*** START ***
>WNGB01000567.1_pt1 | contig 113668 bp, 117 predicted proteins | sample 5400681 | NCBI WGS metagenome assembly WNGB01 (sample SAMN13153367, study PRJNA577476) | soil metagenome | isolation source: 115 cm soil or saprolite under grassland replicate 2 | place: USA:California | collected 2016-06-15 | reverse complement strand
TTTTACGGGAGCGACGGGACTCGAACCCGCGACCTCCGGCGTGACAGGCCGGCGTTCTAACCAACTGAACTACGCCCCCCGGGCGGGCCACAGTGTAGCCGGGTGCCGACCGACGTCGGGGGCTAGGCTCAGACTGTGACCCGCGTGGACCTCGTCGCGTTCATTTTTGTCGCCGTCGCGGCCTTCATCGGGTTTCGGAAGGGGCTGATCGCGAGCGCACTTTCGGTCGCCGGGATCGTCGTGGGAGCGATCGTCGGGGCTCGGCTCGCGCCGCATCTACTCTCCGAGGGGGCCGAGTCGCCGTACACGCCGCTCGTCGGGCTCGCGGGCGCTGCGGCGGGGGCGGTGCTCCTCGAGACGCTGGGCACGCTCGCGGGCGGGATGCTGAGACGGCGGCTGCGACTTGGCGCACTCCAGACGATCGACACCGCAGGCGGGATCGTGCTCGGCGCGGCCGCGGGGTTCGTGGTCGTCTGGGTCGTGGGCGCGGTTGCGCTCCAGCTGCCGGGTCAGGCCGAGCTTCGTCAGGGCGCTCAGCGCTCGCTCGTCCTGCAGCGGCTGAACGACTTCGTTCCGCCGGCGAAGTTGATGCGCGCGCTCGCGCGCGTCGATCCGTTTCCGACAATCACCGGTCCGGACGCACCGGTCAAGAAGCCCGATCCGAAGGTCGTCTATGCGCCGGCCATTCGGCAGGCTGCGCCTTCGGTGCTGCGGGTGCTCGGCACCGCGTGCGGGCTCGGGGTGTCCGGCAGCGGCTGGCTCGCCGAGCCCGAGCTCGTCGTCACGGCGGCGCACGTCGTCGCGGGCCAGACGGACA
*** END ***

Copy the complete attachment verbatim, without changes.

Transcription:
>WNGB01000567.1_pt1 | contig 113668 bp, 117 predicted proteins | sample 5400681 | NCBI WGS metagenome assembly WNGB01 (sample SAMN13153367, study PRJNA577476) | soil metagenome | isolation source: 115 cm soil or saprolite under grassland replicate 2 | place: USA:California | collected 2016-06-15 | reverse complement strand
TTTTACGGGAGCGACGGGACTCGAACCCGCGACCTCCGGCGTGACAGGCCGGCGTTCTAACCAACTGAACTACGCCCCCCGGGCGGGCCACAGTGTAGCCGGGTGCCGACCGACGTCGGGGGCTAGGCTCAGACTGTGACCCGCGTGGACCTCGTCGCGTTCATTTTTGTCGCCGTCGCGGCCTTCATCGGGTTTCGGAAGGGGCTGATCGCGAGCGCACTTTCGGTCGCCGGGATCGTCGTGGGAGCGATCGTCGGGGCTCGGCTCGCGCCGCATCTACTCTCCGAGGGGGCCGAGTCGCCGTACACGCCGCTCGTCGGGCTCGCGGGCGCTGCGGCGGGGGCGGTGCTCCTCGAGACGCTGGGCACGCTCGCGGGCGGGATGCTGAGACGGCGGCTGCGACTTGGCGCACTCCAGACGATCGACACCGCAGGCGGGATCGTGCTCGGCGCGGCCGCGGGGTTCGTGGTCGTCTGGGTCGTGGGCGCGGTTGCGCTCCAGCTGCCGGGTCAGGCCGAGCTTCGTCAGGGCGCTCAGCGCTCGCTCGTCCTGCAGCGGCTGAACGACTTCGTTCCGCCGGCGAAGTTGATGCGCGCGCTCGCGCGCGTCGATCCGTTTCCGACAATCACCGGTCCGGACGCACCGGTCAAGAAGCCCGATCCGAAGGTCGTCTATGCGCCGGCCATTCGGCAGGCTGCGCCTTCGGTGCTGCGGGTGCTCGGCACCGCGTGCGGGCTCGGGGTGTCCGGCAGCGGCTGGCTCGCCGAGCCCGAGCTCGTCGTCACGGCGGCGCACGTCGTCGCGGGCCAGACGGACA